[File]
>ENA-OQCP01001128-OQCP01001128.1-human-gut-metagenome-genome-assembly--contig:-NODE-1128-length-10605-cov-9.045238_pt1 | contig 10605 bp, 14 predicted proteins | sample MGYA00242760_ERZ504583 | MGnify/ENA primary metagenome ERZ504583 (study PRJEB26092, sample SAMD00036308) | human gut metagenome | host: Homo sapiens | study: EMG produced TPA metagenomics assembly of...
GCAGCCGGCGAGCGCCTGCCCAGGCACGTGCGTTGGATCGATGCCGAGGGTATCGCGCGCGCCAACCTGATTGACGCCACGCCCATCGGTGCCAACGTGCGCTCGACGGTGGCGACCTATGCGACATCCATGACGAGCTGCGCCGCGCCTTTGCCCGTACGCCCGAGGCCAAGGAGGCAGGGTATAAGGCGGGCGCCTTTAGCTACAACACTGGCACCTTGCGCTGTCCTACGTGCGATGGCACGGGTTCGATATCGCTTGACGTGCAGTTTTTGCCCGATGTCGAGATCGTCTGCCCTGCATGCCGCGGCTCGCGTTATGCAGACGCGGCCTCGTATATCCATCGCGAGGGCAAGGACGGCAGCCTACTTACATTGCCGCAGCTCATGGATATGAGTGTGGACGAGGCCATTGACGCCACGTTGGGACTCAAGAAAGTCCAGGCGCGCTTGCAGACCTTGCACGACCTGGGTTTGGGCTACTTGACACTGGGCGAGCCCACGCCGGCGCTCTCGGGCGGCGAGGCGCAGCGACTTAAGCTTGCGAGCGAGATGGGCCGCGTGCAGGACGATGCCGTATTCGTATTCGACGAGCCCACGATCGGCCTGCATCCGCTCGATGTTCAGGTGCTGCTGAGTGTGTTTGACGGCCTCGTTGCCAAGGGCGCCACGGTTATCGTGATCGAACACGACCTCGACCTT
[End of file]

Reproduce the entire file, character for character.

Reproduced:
>ENA-OQCP01001128-OQCP01001128.1-human-gut-metagenome-genome-assembly--contig:-NODE-1128-length-10605-cov-9.045238_pt1 | contig 10605 bp, 14 predicted proteins | sample MGYA00242760_ERZ504583 | MGnify/ENA primary metagenome ERZ504583 (study PRJEB26092, sample SAMD00036308) | human gut metagenome | host: Homo sapiens | study: EMG produced TPA metagenomics assembly of...
GCAGCCGGCGAGCGCCTGCCCAGGCACGTGCGTTGGATCGATGCCGAGGGTATCGCGCGCGCCAACCTGATTGACGCCACGCCCATCGGTGCCAACGTGCGCTCGACGGTGGCGACCTATGCGACATCCATGACGAGCTGCGCCGCGCCTTTGCCCGTACGCCCGAGGCCAAGGAGGCAGGGTATAAGGCGGGCGCCTTTAGCTACAACACTGGCACCTTGCGCTGTCCTACGTGCGATGGCACGGGTTCGATATCGCTTGACGTGCAGTTTTTGCCCGATGTCGAGATCGTCTGCCCTGCATGCCGCGGCTCGCGTTATGCAGACGCGGCCTCGTATATCCATCGCGAGGGCAAGGACGGCAGCCTACTTACATTGCCGCAGCTCATGGATATGAGTGTGGACGAGGCCATTGACGCCACGTTGGGACTCAAGAAAGTCCAGGCGCGCTTGCAGACCTTGCACGACCTGGGTTTGGGCTACTTGACACTGGGCGAGCCCACGCCGGCGCTCTCGGGCGGCGAGGCGCAGCGACTTAAGCTTGCGAGCGAGATGGGCCGCGTGCAGGACGATGCCGTATTCGTATTCGACGAGCCCACGATCGGCCTGCATCCGCTCGATGTTCAGGTGCTGCTGAGTGTGTTTGACGGCCTCGTTGCCAAGGGCGCCACGGTTATCGTGATCGAACACGACCTCGACCTT